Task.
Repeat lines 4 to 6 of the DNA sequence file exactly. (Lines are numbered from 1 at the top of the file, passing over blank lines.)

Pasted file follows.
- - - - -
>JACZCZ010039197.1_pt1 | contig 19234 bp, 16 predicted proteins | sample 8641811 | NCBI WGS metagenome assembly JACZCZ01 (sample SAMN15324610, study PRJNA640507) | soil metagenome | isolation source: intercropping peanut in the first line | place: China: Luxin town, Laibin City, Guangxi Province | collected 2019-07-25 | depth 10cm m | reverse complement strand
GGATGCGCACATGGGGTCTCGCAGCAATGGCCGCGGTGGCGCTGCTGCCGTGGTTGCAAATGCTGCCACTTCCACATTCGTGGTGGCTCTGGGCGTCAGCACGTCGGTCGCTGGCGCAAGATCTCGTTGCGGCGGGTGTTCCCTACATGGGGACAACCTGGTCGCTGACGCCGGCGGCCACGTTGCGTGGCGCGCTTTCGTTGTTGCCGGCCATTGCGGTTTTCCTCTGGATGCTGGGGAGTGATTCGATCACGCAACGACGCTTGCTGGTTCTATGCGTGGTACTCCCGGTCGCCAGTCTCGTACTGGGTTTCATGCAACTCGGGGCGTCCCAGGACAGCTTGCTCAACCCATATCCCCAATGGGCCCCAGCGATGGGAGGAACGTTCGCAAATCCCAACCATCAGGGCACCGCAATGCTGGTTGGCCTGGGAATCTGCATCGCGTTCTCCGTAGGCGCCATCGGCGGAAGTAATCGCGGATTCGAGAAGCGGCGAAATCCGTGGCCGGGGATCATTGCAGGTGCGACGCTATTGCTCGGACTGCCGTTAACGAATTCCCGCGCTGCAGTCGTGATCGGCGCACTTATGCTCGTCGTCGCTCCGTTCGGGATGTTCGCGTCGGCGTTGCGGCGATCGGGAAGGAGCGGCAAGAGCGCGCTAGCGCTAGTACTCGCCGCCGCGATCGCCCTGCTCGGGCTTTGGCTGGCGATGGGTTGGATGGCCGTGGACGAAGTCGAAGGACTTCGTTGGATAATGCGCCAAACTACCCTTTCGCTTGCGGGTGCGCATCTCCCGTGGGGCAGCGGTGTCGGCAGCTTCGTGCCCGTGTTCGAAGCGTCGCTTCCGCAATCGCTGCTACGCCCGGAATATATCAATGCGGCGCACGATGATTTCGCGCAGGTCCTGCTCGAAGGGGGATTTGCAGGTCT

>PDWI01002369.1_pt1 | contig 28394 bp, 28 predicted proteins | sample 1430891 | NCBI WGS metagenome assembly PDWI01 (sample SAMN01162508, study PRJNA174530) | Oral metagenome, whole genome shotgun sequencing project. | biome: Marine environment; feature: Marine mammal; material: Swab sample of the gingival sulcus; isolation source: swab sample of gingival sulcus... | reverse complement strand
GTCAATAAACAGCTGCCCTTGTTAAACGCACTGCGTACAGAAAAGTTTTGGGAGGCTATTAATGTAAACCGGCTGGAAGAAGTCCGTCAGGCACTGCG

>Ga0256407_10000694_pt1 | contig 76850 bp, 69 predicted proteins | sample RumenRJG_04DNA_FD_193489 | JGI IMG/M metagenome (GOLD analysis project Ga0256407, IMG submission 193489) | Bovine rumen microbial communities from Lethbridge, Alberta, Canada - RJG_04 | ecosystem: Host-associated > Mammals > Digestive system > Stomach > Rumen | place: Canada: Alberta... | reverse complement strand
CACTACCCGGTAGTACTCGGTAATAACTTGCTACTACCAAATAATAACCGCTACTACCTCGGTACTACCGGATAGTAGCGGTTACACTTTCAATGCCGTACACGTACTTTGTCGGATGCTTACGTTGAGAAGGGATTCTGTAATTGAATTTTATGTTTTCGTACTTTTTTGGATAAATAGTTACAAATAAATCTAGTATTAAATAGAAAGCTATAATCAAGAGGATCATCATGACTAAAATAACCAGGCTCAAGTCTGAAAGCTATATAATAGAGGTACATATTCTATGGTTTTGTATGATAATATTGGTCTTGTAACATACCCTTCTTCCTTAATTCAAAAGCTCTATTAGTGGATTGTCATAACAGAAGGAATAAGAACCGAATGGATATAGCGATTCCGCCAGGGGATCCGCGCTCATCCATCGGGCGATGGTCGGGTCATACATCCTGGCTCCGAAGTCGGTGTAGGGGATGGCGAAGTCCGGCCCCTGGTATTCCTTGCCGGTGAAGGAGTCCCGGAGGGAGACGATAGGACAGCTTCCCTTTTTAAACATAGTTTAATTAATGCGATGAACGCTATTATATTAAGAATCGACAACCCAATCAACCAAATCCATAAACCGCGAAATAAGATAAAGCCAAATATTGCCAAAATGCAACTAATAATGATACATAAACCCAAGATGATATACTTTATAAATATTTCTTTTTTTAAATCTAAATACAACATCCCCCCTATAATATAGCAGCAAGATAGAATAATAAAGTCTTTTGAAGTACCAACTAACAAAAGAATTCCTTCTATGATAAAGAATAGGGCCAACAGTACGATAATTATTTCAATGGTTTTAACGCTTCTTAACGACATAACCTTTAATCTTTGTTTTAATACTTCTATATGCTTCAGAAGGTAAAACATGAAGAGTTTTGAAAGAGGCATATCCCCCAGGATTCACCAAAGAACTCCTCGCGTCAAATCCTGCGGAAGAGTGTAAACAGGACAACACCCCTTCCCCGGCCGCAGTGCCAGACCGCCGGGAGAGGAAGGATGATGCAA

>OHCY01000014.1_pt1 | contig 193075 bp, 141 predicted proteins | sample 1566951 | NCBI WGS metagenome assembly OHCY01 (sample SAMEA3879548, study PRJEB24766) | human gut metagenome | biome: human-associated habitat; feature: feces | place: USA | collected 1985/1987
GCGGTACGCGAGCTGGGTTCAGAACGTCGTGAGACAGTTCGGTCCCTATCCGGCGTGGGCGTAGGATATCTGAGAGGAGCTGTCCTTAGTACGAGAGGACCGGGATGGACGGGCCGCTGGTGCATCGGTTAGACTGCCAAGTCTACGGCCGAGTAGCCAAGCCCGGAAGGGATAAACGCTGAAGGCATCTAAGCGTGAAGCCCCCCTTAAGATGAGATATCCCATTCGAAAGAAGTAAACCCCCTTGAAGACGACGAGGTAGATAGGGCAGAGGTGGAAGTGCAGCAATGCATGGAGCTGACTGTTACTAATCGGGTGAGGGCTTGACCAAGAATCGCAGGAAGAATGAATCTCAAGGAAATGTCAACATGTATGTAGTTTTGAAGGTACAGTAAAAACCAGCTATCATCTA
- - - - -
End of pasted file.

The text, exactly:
GTCAATAAACAGCTGCCCTTGTTAAACGCACTGCGTACAGAAAAGTTTTGGGAGGCTATTAATGTAAACCGGCTGGAAGAAGTCCGTCAGGCACTGCG

>Ga0256407_10000694_pt1 | contig 76850 bp, 69 predicted proteins | sample RumenRJG_04DNA_FD_193489 | JGI IMG/M metagenome (GOLD analysis project Ga0256407, IMG submission 193489) | Bovine rumen microbial communities from Lethbridge, Alberta, Canada - RJG_04 | ecosystem: Host-associated > Mammals > Digestive system > Stomach > Rumen | place: Canada: Alberta... | reverse complement strand
CACTACCCGGTAGTACTCGGTAATAACTTGCTACTACCAAATAATAACCGCTACTACCTCGGTACTACCGGATAGTAGCGGTTACACTTTCAATGCCGTACACGTACTTTGTCGGATGCTTACGTTGAGAAGGGATTCTGTAATTGAATTTTATGTTTTCGTACTTTTTTGGATAAATAGTTACAAATAAATCTAGTATTAAATAGAAAGCTATAATCAAGAGGATCATCATGACTAAAATAACCAGGCTCAAGTCTGAAAGCTATATAATAGAGGTACATATTCTATGGTTTTGTATGATAATATTGGTCTTGTAACATACCCTTCTTCCTTAATTCAAAAGCTCTATTAGTGGATTGTCATAACAGAAGGAATAAGAACCGAATGGATATAGCGATTCCGCCAGGGGATCCGCGCTCATCCATCGGGCGATGGTCGGGTCATACATCCTGGCTCCGAAGTCGGTGTAGGGGATGGCGAAGTCCGGCCCCTGGTATTCCTTGCCGGTGAAGGAGTCCCGGAGGGAGACGATAGGACAGCTTCCCTTTTTAAACATAGTTTAATTAATGCGATGAACGCTATTATATTAAGAATCGACAACCCAATCAACCAAATCCATAAACCGCGAAATAAGATAAAGCCAAATATTGCCAAAATGCAACTAATAATGATACATAAACCCAAGATGATATACTTTATAAATATTTCTTTTTTTAAATCTAAATACAACATCCCCCCTATAATATAGCAGCAAGATAGAATAATAAAGTCTTTTGAAGTACCAACTAACAAAAGAATTCCTTCTATGATAAAGAATAGGGCCAACAGTACGATAATTATTTCAATGGTTTTAACGCTTCTTAACGACATAACCTTTAATCTTTGTTTTAATACTTCTATATGCTTCAGAAGGTAAAACATGAAGAGTTTTGAAAGAGGCATATCCCCCAGGATTCACCAAAGAACTCCTCGCGTCAAATCCTGCGGAAGAGTGTAAACAGGACAACACCCCTTCCCCGGCCGCAGTGCCAGACCGCCGGGAGAGGAAGGATGATGCAA